The Bloomsbury Guide to Creating Illustrated Children’s Books – review

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The Bloomsbury Guide to Creating Illustrated Children's Books
The Bloomsbury Guide to Creating Illustrated Children’s Books by Desdemona McCannon, Sue Thornton and Yadzia Williams

The Bloomsbury Guide to Creating Illustrated Children’s Books by Desdemona McCannon, Sue Thornton and Yadzia Williams. I got this book as it was colourful, bright and I know The Bloomsbury Guide is a top guide which brings out a book every year packed with useful little tips and various other things. I’m going to look at what I found useful as there is way too much for me to cover within this book.

Some questions to consider before carrying on (plus my answers) :

  1. How much time can you commit to the enterprise? A lot of time, I want this to be my full time job.
  2. How much space do you need to work? Not a lot as I primarily work on the computer.
  3. Do you want to isolate or would you prefer to share a work space with others? I tend to work on my own anyway but it is sometimes good to have company that you can bounce off when needing help.
  4. Do you want to engage the services of an agent or are you happier promoting yourself? I would like to try promoting myself first and then if I am really struggling start looking for an agent.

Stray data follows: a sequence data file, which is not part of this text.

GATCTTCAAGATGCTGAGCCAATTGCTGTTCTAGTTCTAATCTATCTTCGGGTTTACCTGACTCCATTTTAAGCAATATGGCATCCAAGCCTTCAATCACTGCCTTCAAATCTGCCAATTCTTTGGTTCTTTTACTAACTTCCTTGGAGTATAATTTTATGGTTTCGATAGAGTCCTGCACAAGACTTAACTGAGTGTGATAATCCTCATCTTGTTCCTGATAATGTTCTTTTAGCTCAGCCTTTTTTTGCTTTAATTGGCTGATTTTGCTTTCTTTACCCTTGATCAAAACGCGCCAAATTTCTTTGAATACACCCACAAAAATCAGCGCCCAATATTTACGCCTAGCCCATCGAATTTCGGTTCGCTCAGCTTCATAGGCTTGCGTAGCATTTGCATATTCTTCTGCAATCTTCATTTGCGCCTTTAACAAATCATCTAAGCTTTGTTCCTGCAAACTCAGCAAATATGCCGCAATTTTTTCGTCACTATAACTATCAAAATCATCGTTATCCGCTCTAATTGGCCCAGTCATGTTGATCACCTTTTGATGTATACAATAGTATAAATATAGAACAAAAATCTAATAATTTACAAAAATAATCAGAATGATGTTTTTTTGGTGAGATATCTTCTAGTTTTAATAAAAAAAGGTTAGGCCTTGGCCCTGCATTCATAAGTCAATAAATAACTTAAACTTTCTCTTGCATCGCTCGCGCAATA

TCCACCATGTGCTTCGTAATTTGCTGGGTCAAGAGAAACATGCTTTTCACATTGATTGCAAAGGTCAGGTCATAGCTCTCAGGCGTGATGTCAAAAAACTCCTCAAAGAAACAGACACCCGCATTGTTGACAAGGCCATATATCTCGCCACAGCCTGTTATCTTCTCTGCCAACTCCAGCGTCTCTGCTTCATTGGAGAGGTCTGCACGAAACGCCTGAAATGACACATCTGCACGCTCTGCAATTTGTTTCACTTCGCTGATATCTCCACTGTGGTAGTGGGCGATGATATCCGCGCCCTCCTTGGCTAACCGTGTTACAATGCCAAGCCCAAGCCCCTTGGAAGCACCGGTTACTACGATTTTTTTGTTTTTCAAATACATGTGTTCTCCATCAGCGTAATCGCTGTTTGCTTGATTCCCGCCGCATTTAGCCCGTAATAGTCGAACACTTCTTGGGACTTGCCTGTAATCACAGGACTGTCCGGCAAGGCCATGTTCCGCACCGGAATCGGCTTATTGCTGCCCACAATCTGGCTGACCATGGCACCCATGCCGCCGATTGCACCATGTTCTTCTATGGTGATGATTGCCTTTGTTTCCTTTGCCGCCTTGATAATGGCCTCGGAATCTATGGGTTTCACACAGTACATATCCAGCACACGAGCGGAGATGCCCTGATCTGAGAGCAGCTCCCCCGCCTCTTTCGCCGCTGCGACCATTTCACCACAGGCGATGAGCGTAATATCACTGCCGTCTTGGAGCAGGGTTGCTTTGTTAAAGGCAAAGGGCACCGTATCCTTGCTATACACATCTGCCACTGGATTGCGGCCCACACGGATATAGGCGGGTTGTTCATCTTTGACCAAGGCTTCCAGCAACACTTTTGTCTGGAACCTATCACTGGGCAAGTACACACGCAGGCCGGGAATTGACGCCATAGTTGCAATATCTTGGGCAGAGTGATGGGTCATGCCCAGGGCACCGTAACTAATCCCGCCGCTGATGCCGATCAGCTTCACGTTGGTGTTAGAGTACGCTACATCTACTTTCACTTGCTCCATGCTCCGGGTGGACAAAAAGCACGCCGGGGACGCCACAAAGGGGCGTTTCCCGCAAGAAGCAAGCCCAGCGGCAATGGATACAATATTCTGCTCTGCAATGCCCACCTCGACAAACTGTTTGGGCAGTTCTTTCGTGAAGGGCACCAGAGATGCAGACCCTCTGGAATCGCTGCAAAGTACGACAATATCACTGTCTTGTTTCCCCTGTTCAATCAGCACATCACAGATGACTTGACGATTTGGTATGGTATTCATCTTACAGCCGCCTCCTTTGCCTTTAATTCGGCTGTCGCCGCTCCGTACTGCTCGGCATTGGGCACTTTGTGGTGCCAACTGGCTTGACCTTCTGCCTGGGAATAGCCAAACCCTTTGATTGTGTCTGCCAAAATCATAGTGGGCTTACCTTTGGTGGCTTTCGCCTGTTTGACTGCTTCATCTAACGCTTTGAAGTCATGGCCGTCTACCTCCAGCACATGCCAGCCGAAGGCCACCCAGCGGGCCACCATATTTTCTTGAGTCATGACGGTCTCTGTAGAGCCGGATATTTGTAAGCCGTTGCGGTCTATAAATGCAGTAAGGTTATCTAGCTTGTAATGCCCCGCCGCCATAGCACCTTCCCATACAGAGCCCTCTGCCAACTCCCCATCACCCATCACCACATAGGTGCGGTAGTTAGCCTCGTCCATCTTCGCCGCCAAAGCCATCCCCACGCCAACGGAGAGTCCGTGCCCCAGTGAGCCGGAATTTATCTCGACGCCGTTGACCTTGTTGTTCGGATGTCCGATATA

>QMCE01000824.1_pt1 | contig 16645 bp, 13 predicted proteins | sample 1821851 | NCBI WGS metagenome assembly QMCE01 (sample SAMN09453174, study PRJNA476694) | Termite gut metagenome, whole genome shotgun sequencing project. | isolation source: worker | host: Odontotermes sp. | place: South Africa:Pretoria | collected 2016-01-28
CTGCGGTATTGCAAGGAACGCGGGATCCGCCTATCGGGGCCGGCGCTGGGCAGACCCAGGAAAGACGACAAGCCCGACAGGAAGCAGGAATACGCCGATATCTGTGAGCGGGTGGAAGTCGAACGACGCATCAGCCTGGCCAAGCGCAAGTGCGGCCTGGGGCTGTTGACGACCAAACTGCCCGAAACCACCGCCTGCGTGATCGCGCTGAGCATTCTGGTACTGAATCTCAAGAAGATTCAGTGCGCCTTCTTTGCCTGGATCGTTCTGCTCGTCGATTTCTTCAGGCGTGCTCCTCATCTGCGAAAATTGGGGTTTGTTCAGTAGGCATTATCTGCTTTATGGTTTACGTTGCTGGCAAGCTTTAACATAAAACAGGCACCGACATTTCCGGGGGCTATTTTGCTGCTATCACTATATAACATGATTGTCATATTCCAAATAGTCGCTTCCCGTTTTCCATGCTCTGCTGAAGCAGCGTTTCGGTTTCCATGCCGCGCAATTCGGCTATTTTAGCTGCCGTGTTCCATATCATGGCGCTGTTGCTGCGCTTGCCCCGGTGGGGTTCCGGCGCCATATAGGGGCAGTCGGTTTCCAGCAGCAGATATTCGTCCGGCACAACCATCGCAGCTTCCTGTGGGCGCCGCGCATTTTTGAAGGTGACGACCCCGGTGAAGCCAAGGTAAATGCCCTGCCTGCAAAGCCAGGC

5. Do you need to engage the services of an accountant or are you confident that you can manage your finances on your own?  I have no idea, I’ll deal with that when I get to it.

(2008, pg. 146)

First off it has a little section expelling Who buys children’s books? (pg. 7) within this there is a sentence saying by knowing what type of audience or what ideas you have ‘fit into’ can give you a great advantage. So saying that I want to be a children’s illustrator is great, but as I am finding out this isn’t a clearer enough answer anymore, it’s too vague. Questions I will have to consider,

  • What age range am I aiming for?
  • 0-3 years – board and novelty books
  • 3-5 years – ABC and picture books
  • 5-7 years – reading primers, picture books and colour storybooks (this is probably the one I will aim for as I like re-telling stories with some educational facts within.)
  • 7 -9 years – black and white stories, novels and comets
  • Is my book a picture book?
  • A educational book? science, geography, general facts
  • Story telling book?
  • Am I aiming for a certain gender?
  • A dark book or a happy everything is fluffy and happy book?

Just a few questions I will have to answer when I carry on studying my masters. After the first initial pages it carries onto how to create a children’s book and it is in detail.


Page 16